• Inviter: your job is to listen for what is not being left out. Is there a part of the book that is being overlooked? Is all the conversation around one idea? If so, please invite the group to change course, or look in a new direction. Please come with some ideas that are a bit out of the box that you can throw out there when necessary.

I assigned ‘major participant’ to students who did not join in enough last time, pretty obvious. The restate and extend folks were people who had a lot to say, but tended to say their idea and leave the discussion. The goal for these students was to force them to say what others said, thus forcing them to engage in more of a discussion rather than serial monologues. The connectors were ready to see the bigger picture and needed the challenge. In some ways they were leader voice in that when I lead the conversation, I point out the similarities and intersections between and among ideas. The inviter was a wildcard. There was only one person assigned to this job. This student made some really interesting connections last time, so I thought I would give this part of the traditional teacher role to this student.

The students did a good job nodding to their particular roles, some more so than others. Again, it was a great discussion. I wrapped it up with a few summary statements after about 25 or so minutes when it seemed the topic was pretty well played out. This time I kept track of participation and “job completion”. Here’s what my notes look like.


Conversation 2 notes

Again, I asked the students to reflect on their performance. Here are some of my favorite comments:

  • Talked a lot more this time and went off on other points.
    • My take :good improvement a student who contributed single, independent ideas last time.
  • I wasn’t as stubborn this time and I think I added more even thought I spoke a little less.
    • My take: VICTORY!
  • It was harder to be a connector, but I did my best.
    • My take: yes, connecting different and potentially divergent ideas is harder, and this student is ready to do that. I appreciate the struggle and recognition of the work it takes.
  • I think I was able to invite new ideas and move the conversation along well.
    • My take: Very true. This student did a great job brining up related ideas that needed a champion.
  • Brought ideas to the discussion, just had trouble with all the other participants trying to speak at the same time.
    • My take: yup, it’s hard for those who are quiet. I noted that this student came ready with notes and pages for reference.
  • I think that I did a lot better this time…and I respected peoples’ opinions.
    • My take: this is a big deal for this student to respect the opinions of others.

Once again, a big success. These are lively discussions that let us talk about big ideas, but at the same time use textual support. Because I do not participate, there is no looking to me to approve comments; students must take on that role. And, because I am not trying to keep conversation going, connect ideas, write on the board, etc, etc, I love just getting to sit back and listen and take notes, but I also get to watch body language, attention, group dynamic. Not only to I learn a lot by watching, but it takes me down off whatever stage I may or may not be on. (I’m really not a fan of being sage on the stage anyway, but sometimes just by being the one standing up, that’s what happens.)

I think they are proud of themselves. They should be.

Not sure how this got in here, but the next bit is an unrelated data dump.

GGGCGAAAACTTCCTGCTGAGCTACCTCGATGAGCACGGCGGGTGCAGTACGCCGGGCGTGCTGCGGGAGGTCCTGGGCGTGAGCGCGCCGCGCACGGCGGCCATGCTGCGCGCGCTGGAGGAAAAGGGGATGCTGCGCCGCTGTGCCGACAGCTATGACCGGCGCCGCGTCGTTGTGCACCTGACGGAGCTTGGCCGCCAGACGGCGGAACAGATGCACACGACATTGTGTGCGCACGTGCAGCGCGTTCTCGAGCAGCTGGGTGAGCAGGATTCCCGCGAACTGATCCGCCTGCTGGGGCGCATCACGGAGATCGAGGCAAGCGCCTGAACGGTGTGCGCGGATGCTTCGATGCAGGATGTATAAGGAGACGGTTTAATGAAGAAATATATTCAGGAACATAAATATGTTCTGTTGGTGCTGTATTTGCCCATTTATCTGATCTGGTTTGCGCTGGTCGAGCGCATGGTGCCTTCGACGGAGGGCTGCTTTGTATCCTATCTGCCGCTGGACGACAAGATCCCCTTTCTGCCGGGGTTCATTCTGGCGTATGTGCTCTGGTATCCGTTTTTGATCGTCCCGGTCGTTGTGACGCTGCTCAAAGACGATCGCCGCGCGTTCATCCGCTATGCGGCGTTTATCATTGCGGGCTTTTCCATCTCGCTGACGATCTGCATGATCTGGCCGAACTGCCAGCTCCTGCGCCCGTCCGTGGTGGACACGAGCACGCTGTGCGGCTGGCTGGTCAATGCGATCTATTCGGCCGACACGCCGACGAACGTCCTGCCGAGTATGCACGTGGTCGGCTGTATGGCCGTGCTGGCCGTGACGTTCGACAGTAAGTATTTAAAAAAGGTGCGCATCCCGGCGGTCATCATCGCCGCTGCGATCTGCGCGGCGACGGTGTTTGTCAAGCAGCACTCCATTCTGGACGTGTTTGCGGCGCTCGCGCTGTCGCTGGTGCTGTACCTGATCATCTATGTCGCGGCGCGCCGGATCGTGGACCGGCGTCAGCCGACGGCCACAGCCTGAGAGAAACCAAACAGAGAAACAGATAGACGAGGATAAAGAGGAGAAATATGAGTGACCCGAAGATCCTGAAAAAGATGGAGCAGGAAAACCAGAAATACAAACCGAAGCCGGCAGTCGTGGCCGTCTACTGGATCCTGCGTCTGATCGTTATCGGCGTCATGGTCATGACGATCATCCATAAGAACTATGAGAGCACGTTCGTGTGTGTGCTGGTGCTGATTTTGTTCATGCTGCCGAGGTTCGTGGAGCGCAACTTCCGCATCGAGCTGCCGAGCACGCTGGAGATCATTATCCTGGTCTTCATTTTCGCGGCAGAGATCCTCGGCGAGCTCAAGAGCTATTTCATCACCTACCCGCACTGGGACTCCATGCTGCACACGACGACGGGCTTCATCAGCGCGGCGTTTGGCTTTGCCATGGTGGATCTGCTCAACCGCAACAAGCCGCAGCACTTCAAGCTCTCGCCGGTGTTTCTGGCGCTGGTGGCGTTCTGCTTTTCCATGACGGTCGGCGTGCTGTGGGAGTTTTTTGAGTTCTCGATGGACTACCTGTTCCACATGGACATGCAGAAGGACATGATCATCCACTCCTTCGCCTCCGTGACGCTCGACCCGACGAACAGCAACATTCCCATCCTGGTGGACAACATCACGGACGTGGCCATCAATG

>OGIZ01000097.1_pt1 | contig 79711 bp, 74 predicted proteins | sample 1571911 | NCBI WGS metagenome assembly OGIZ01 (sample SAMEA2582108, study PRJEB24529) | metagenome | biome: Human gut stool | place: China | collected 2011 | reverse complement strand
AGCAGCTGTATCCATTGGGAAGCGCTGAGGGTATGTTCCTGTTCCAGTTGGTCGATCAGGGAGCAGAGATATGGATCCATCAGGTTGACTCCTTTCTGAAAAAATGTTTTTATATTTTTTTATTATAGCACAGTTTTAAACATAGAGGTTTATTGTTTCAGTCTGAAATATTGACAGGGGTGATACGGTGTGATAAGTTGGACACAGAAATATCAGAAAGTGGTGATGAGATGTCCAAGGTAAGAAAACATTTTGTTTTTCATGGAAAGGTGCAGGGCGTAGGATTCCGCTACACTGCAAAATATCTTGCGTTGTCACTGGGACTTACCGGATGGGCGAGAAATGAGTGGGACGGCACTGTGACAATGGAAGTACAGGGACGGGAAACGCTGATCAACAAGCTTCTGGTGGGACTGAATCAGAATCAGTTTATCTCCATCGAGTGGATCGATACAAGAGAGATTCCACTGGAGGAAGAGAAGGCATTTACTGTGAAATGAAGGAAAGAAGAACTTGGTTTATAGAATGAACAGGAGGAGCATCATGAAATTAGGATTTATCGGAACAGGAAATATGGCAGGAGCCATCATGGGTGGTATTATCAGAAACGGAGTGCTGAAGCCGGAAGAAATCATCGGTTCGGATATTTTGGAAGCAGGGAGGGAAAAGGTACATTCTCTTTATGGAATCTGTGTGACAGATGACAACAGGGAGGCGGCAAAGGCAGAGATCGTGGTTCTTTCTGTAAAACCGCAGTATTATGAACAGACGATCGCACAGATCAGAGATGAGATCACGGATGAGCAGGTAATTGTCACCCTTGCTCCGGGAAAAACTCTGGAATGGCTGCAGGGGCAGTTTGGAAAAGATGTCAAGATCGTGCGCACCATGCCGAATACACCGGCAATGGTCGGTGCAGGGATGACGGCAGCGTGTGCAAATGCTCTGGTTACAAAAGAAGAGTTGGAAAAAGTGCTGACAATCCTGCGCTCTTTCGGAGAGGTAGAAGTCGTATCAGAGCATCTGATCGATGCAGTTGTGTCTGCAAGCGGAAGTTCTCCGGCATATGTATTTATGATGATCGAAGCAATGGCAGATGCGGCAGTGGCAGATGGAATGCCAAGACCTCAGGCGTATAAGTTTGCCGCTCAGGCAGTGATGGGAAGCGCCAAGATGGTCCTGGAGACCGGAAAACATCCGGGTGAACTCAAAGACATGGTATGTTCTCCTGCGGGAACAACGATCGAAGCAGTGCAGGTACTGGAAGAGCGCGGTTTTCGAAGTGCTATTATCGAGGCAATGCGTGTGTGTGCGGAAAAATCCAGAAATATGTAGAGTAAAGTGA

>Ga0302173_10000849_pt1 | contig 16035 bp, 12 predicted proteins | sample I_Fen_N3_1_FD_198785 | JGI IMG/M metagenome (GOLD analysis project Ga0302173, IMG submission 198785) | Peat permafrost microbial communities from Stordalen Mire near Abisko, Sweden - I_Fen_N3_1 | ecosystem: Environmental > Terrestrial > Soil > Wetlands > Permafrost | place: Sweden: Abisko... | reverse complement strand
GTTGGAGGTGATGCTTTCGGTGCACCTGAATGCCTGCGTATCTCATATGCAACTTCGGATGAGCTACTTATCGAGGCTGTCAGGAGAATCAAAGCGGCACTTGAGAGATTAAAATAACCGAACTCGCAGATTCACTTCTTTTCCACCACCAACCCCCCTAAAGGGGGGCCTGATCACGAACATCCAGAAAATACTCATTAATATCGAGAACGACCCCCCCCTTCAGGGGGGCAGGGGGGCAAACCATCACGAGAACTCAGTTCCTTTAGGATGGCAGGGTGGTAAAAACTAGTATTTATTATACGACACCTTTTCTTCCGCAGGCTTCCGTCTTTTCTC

We have another conversation planned for next week on Logicomix.

Twisted Pair

Posted: November 2, 2015 in Uncategorized
Tags: , , , ,
flickr photo by GenBug shared under a Creative Commons (BY-NC-ND) license

flickr photo by GenBug shared under a Creative Commons (BY-NC-ND) license

So, I’ve been thinking about teaching 12th graders and 5th graders. And, my #CLMOOC colleague @WenTale challenged me to write a twisted pair blog post. I thought these two grades that I have been thinking about would fit the bill.

5th graders and 12th graders are a my twisted pair. Maybe not very twisted since they are both groups of students, but that’s my story.

A little history first. I have taught a lot of different grade levels (3rd, 4th, 5th, 6th, 8th, 9th, 12th and assorted, ungraded informal courses that included, in addition, 7th, 10th, 11th. That covers everything from 3rd-12th grades). At my current school, I taught 5th grade in a self-contained classroom for seven years. I loved it. After seven years, I was ready for a change; I moved to an administrative position (Director of Educational Technology) in the high school. A year later teaching a section in the English department got added to my list of duties. I started with one section of ninth grade English, taught that for two years and now teach one section of senior English.

I noticed right away that my section of seniors had a very different vibe than my ninth graders. The ninth graders were new to high school, trying to find their way around the building, generally getting their sea legs. I enjoyed helping them find their way, while saying, “don’t forget to check the website for homework” for the one millionth time. The ninth graders settled in and got the hang of things. We developed a classroom community; we read Shakespeare. I felt good about what we accomplished.

When I walked in to my senior class, I could tell right away that the feel of the class was different. What I couldn’t tell immediately was why it felt so familiar. Now I think the reason it felt so familiar is because it felt like fifth grade, in a good way. One of the things about fifth grade, at least in my school, is that they are the last grade in the lower school. They are the oldest group in the division. So, while they may begin the year a little nervous to meet their new teacher, they are confident. They’ve been doing lower school for a while now; they know the dance, even if they don’t always do all the steps. The buildings and hallways are familiar, and they feel important and powerful. Even without me describing that too you, you would be able to come in to the classroom and feel that you are in a group of generally self-assured colleagues. You, our visitor, would be able to feel this from week 2.

The same has been true of my senior class, and I believe, for similar reasons. Seniors are also the oldest/last grade in the division. Again, they know the dance, may not follow the steps, but are confident in what being in upper school (high school) looks like. I know this scene; these are my people.